“There is no real substitute for common sense- except for good luck, which is a substitute for everything.” Jim Simons

In Everything is Obvious, Duncan Watts lists countless examples of how we’re constantly tricked; common sense is just a story we tell ourselves after the fact. Jim Simons made billions at Renaissance Technologies relying on Mathematics, Common Sense, and Good Luck. Which take is right?

That takes me to one of my favorite blogs, Ben Carlson’s A Wealth of Common Sense. I love his ability to take the complexity of financial markets and break it down into its essence. One in particular struck me recently for its presentation of the conflicting wisdom of popular market sayings.

In Competing Takes, Ben lists 17 investing “truths” and their polar opposites, and probably had to stop himself there. A short, pithy quote gets remembered a lot more than an academic white paper, whether it’s true or not, because our brains crave simple explanations.

Courtesy Ben Carlson

As Ben says, “Each of these sayings could be true under the right circumstances but they are situational.” Absolutely. And despite the efforts of academics, there is no and will be no unifying theory of markets that proves sustainable. There are simply shades of theoretical frameworks that can be matched to the practicality of an investor’s mindset.

That said, I think investors(and advisors) could do themselves a favor with a simple filter reflecting their personal beliefs about investing. Partly as a prism to filter our own views, but also as a conduit to more easily accepting the views of others.

In looking at the 17 quotes Ben cites, I found most fit into 3 filters from which an investor can view markets:

  1. Do I accept existing conditions, or am I generally looking to pursue situations of change?
  2. Do I view stocks and bonds as cogs in the global financial machine, or as living, breathing businesses to be assessed individually on their prospects?
  3. How will I judge the rightness/wrongness of most outcomes…over the next month, year, or decade?

It’s my belief that if you have an entrenched view on any of the three questions above, diversification may help but is just as likely to frustrate you and lead to worse behavior. I’ve had strong and evolving opinions over the course of 25 years observing markets, but have settled into seemingly opposed views that work for me:

  1. I defer to existing trends as long as I have the protection of a sell discipline when conditions change.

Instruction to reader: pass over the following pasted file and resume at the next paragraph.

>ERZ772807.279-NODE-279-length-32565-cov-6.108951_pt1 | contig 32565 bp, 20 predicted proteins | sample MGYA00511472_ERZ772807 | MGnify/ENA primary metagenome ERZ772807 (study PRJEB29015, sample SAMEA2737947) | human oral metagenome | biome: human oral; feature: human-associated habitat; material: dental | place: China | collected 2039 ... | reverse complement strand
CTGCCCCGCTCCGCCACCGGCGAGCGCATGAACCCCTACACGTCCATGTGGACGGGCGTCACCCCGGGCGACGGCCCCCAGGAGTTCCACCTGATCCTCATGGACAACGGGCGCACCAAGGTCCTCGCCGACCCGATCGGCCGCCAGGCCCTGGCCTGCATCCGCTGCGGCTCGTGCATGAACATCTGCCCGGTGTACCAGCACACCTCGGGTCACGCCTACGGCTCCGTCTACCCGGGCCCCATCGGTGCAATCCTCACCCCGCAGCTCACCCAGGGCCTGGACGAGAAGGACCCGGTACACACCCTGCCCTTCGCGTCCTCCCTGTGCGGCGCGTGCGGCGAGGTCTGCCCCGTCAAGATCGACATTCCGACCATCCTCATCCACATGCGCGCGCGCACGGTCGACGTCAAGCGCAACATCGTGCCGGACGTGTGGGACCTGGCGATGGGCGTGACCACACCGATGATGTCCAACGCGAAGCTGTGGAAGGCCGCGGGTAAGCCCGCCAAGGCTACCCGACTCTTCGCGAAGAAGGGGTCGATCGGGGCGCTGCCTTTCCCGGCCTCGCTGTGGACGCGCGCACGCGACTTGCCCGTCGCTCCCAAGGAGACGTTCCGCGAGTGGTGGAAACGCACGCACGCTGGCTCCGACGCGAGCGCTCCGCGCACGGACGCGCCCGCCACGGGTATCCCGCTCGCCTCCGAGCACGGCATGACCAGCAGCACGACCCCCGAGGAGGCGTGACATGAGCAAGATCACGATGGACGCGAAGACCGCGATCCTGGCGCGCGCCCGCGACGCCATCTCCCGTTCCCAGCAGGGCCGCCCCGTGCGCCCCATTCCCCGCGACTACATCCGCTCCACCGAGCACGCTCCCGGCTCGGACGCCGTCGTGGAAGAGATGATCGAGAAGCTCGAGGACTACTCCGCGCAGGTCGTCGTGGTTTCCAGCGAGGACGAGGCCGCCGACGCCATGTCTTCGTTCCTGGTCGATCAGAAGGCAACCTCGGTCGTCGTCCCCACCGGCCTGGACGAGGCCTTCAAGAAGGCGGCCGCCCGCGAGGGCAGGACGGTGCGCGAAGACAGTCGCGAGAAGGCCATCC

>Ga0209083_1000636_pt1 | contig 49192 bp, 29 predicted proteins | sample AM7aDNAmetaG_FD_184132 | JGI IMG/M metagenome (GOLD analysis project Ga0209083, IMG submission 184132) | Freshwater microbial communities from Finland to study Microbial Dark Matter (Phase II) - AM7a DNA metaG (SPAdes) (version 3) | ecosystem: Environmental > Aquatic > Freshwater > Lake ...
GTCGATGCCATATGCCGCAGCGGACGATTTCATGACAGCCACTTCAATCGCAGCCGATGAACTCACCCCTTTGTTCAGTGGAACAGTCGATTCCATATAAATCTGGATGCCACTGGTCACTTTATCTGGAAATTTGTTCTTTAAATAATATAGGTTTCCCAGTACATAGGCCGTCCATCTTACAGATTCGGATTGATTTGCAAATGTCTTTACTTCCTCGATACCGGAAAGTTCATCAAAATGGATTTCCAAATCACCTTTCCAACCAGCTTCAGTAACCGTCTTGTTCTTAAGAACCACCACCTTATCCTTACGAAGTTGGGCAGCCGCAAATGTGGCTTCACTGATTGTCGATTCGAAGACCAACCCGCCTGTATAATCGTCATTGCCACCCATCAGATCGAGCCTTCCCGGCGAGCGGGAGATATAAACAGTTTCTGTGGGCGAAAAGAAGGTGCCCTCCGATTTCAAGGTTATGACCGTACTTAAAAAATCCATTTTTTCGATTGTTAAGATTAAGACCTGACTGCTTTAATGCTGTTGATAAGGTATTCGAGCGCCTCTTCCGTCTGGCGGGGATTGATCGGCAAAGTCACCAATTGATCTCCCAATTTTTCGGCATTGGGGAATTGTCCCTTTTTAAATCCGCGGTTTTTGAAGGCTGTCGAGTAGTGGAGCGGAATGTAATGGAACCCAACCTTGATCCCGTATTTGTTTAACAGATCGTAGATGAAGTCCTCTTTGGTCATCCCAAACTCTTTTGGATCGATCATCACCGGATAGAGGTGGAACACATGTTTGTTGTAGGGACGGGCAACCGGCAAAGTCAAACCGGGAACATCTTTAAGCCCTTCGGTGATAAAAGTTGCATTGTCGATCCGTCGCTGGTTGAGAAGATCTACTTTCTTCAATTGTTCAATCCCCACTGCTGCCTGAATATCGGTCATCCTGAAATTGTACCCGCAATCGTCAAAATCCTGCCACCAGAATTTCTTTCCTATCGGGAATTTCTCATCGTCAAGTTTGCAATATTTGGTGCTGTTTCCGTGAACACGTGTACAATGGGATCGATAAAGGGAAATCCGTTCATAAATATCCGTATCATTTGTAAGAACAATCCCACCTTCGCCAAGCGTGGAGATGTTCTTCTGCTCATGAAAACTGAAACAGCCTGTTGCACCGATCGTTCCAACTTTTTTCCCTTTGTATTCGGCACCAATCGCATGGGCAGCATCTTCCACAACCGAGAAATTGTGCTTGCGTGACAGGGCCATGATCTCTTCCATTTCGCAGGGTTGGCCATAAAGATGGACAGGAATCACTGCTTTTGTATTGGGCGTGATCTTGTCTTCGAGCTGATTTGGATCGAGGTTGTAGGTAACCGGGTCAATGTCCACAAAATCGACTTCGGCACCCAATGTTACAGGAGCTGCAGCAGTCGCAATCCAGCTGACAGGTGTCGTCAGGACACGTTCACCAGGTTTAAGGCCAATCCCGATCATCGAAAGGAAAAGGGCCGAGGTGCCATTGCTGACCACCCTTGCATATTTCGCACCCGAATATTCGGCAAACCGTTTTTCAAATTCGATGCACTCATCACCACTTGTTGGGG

2. I see most stocks and bonds as cogs, but think there are special situations where plugged-in observers can identify exceptional reward and/or risk.
  3. I believe trades and investments are different animals requiring different review periods.

I guess I’m a squishy independent with a few core principles but no desire to take a hard line on anything(OK, the makeup of new highs & lows get me fired up). I don’t believe in anything enough to not diversify across asset classes, styles and timeframes. It’s simultaneously my greatest strength and biggest weakness.

I’m sometimes shocked at how rare this appears to be; it seems like everyone has a strong opinion on the economy, valuations, elections, sporting events, weather forecasts, whatever. I can make a case for/against MJ or LeBron, can’t I have half of each? Jack or Tiger, why would I not own both? And I think meteorologists are great; they always get the temperature right and can tell me days in advance when a potentially impactful storm may roll through the area. The expectations many have for black and white answers seem crazy to me.

But picking sides seems to be the human default, in markets and beyond. Committed conservatives seem anchored to their tribe’s views, with a high likelihood of mocking the similarly anchored liberal view and vice versa. Same for a Red Sox fan regarding the Yankees, a Carolina fan regarding Duke, etc. For a believer, trying to “diversify” is a recipe for frustration down the road, there is just no middle ground. You believe what you believe, and no quote(or evidence in most cases) is going to convince you that an alternative view should exist.

My filter should not be yours. But I do feel strongly that you should know your filter, to better anticipate investing pitfalls. Will a successful surgeon embrace that the market is hard to beat? Can an engineer develop a productive relationship with a financial planner without explicitly comparing performance metrics in up and down markets? Will a self-made business owner feel good going from a single security to a portfolio holding 1000s of pooled stocks and bonds? In many cases, “Set it and forget it” is just begging for disaster.

The behavior gap is not just about risk tolerance, it’s also about beliefs. Understanding how you(or a client) might react to the philosophy, performance, or optics of a portfolio are important pieces best discovered when things are calm. When markets get crazy, a sound bite from some TV pundit can be the string that unravels what appears to be the most relaxed of investors. Easier to avoid with a bit of uncommon sense on the front end, right?